EDITORIAL: Charter schools offer hope to minority students
If you want to increase student achievement among minority students, increase the number of charter schools.
August 7, 2020 - 9:00 pm
If you want to increase student achievement among minority students, increase the number of charter schools. That’s the conclusion of economist Thomas Sowell.
In his latest book, “Charter Schools and Their Enemies,” Mr. Sowell shares the research that shows the astonishing success of charter schools. He focused on more than 100 New York City schools. What made these schools unique is that the charter school and traditional public school students shared a building. They also took the same English and math tests each year.
The traditional public schools performed terribly. Just 14 percent of students were proficient in English and 11 percent were proficient in math. In the charter schools, 65 percent were proficient in English and 68 percent were proficient in math.
In a sane world, this would be celebrated as a rousing success, especially because charter schools are disproportionately Black and Hispanic. Students in charter schools usually come from low-income neighborhoods, too.
For decades, there’s been a persistent gap in achievement between white and Asian students and Hispanic and Black students. The education establishment has trotted out every excuse in the book — poverty, problems with students’ home life and a lack of funding. But the success of charters shows that there’s no reason to accept those excuses.
“Charter schools located in low-income Black and Hispanic neighborhoods have achieved educational results not only far above the levels achieved by most public schools in those neighborhoods but sometimes even higher educational results than those in most schools located in affluent white neighborhoods,” Mr. Sowell writes. Some NYC charter schools have even closed the achievement gap that’s often seen between white and Black students.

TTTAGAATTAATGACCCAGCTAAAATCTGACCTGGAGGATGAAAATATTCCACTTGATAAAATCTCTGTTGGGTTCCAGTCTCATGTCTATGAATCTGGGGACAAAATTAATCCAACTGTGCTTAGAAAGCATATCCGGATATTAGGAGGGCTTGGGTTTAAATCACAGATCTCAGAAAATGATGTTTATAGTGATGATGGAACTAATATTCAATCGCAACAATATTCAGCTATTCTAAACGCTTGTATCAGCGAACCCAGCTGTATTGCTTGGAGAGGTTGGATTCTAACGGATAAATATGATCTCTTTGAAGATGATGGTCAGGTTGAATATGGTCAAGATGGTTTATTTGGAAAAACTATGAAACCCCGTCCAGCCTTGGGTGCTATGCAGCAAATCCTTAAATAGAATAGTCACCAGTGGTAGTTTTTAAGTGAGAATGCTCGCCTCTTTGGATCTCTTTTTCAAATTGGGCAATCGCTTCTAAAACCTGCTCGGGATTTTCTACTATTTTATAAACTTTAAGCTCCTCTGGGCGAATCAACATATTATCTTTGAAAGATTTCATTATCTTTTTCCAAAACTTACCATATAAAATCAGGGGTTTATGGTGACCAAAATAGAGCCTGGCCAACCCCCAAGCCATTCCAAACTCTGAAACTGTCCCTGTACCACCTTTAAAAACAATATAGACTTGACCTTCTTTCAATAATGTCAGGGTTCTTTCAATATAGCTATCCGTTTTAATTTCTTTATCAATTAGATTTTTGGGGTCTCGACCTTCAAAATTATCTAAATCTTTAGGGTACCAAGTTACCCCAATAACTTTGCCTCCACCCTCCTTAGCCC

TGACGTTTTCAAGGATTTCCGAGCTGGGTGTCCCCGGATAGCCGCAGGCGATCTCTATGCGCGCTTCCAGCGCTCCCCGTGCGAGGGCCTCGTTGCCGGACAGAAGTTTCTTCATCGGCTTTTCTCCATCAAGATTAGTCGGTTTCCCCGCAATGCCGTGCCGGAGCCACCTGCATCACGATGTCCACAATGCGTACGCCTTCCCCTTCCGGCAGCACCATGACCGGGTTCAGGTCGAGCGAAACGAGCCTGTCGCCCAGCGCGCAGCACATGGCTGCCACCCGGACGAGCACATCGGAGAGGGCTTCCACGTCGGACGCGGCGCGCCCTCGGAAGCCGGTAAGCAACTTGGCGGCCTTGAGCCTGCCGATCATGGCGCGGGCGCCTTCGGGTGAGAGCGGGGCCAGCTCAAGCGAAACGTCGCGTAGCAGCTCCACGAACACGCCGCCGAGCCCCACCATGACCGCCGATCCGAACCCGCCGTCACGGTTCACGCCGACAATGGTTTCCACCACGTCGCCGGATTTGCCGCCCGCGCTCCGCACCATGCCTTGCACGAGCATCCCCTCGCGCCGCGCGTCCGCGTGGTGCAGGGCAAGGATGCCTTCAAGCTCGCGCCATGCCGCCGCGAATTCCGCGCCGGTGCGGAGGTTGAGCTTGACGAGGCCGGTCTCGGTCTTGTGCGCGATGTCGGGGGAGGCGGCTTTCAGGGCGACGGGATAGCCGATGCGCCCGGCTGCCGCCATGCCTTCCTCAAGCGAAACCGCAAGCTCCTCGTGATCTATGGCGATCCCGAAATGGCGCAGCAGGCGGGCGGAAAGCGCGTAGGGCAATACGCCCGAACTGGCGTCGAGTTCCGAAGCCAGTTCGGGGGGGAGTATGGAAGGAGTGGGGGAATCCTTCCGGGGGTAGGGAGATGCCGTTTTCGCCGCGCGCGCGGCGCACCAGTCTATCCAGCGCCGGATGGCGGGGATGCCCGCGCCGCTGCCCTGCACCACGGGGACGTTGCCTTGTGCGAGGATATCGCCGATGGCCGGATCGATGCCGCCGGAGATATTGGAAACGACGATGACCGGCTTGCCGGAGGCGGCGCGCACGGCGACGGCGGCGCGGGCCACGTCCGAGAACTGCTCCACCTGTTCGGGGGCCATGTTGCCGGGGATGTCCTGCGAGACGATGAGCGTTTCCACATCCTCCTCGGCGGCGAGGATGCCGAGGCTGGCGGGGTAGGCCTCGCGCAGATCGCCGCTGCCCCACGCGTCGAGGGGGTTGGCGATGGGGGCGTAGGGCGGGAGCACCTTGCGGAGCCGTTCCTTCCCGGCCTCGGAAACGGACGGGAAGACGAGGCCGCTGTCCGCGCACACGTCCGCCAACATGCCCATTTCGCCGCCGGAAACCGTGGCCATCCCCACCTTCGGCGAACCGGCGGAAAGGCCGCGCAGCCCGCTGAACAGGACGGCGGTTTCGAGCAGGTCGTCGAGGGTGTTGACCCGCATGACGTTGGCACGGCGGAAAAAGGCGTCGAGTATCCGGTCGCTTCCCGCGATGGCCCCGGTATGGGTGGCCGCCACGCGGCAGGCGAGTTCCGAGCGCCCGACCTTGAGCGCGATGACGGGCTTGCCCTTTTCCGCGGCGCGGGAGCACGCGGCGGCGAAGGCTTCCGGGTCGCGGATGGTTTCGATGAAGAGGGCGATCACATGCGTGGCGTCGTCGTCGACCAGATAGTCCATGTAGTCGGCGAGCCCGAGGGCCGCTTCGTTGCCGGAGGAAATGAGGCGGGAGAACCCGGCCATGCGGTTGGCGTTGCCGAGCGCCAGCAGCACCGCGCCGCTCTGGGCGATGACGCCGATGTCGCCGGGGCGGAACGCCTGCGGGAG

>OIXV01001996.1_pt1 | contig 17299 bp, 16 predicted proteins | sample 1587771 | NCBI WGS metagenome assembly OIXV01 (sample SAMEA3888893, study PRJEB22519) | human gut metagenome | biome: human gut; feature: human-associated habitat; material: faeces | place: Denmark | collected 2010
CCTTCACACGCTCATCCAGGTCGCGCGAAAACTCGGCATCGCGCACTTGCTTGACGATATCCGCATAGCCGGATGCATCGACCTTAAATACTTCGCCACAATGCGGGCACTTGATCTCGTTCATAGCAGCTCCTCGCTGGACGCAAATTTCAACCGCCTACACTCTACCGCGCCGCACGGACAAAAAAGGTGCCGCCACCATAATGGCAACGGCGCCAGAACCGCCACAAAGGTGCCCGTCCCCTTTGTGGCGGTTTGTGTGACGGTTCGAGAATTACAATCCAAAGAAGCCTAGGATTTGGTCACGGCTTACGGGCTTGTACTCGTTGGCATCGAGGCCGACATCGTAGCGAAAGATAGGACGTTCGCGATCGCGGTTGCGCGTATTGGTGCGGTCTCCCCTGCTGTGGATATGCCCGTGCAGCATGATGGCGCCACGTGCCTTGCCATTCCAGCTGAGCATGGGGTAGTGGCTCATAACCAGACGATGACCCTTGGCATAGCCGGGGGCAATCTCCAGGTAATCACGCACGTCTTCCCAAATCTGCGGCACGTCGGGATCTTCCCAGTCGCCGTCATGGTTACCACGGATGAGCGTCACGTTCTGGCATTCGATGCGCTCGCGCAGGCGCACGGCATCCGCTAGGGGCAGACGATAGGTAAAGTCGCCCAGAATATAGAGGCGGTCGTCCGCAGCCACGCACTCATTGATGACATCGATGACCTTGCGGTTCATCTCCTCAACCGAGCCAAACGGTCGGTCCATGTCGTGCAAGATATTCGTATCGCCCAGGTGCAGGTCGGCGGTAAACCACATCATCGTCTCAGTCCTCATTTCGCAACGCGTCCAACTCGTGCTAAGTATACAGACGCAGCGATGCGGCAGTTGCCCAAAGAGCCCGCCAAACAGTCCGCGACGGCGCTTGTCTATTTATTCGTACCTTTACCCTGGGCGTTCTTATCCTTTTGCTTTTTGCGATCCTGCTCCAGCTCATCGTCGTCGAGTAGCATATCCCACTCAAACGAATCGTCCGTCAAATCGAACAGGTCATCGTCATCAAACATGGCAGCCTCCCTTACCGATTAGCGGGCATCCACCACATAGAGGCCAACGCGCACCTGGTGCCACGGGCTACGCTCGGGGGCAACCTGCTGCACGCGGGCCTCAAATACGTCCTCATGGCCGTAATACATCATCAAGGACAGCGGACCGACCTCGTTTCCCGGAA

Naturally, teacher unions and their allies in the Democratic Party are working to restrict charter schools. That’s because charter schools are less likely to be unionized. The more children attend charters, the fewer teachers there are to pay union dues. Less union dues equals less power for union leaders and fewer campaign contributions for Democratic politicians. In addition, the success of these alternative campuses exposes the folly of the self-serving bromides issued by entrenched education advocates.
The enemies of achievement have had success attacking charter schools, too. California passed an anti-charter law in 2019. That same year, a Nevada Democrat proposed halting new charter schools. That plan died, but Democrats did impose additional restrictions on new charters. They also eliminated the Achievement School District, which converted low-performing public schools to charter schools.
Not every charter school is an unbridled success. But as a whole, their outcomes are admirable. Shame on those who prioritize their political power over helping minority students achieve academic success.